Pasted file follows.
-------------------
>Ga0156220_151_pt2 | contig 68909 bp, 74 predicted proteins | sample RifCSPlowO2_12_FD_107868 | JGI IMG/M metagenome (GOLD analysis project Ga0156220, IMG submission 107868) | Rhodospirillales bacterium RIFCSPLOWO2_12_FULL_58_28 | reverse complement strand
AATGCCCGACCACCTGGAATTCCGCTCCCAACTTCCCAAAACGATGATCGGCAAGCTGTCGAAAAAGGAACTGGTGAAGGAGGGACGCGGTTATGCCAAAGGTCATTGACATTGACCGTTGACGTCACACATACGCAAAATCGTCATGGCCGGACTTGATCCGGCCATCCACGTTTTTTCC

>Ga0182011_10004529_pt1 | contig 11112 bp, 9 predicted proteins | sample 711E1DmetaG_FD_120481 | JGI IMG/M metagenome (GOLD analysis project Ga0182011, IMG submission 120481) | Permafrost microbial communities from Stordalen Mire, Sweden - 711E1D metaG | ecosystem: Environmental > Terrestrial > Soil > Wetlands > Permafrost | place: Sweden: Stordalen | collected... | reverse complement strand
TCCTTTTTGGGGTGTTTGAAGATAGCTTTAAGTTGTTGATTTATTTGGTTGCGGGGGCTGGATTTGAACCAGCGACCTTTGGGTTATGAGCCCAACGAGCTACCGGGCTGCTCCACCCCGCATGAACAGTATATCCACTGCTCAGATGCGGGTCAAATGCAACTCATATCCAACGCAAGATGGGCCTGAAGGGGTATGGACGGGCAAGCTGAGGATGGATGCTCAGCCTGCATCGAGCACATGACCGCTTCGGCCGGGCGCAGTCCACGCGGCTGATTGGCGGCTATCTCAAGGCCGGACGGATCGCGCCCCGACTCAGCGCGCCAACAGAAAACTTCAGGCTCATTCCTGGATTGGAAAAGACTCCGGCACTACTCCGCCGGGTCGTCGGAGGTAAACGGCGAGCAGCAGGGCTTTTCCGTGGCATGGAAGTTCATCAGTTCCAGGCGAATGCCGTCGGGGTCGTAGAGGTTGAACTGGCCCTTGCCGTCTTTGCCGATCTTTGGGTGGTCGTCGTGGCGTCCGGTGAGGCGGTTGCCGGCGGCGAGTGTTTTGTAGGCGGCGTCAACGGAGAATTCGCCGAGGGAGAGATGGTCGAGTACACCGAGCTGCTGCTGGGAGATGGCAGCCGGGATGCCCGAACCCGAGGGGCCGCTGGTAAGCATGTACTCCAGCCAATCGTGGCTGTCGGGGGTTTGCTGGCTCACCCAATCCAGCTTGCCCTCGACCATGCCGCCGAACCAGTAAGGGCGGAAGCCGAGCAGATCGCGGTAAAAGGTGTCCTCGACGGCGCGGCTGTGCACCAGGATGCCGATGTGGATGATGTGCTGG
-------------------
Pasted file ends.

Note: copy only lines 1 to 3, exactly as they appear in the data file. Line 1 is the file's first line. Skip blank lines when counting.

>Ga0156220_151_pt2 | contig 68909 bp, 74 predicted proteins | sample RifCSPlowO2_12_FD_107868 | JGI IMG/M metagenome (GOLD analysis project Ga0156220, IMG submission 107868) | Rhodospirillales bacterium RIFCSPLOWO2_12_FULL_58_28 | reverse complement strand
AATGCCCGACCACCTGGAATTCCGCTCCCAACTTCCCAAAACGATGATCGGCAAGCTGTCGAAAAAGGAACTGGTGAAGGAGGGACGCGGTTATGCCAAAGGTCATTGACATTGACCGTTGACGTCACACATACGCAAAATCGTCATGGCCGGACTTGATCCGGCCATCCACGTTTTTTCC

>Ga0182011_10004529_pt1 | contig 11112 bp, 9 predicted proteins | sample 711E1DmetaG_FD_120481 | JGI IMG/M metagenome (GOLD analysis project Ga0182011, IMG submission 120481) | Permafrost microbial communities from Stordalen Mire, Sweden - 711E1D metaG | ecosystem: Environmental > Terrestrial > Soil > Wetlands > Permafrost | place: Sweden: Stordalen | collected... | reverse complement strand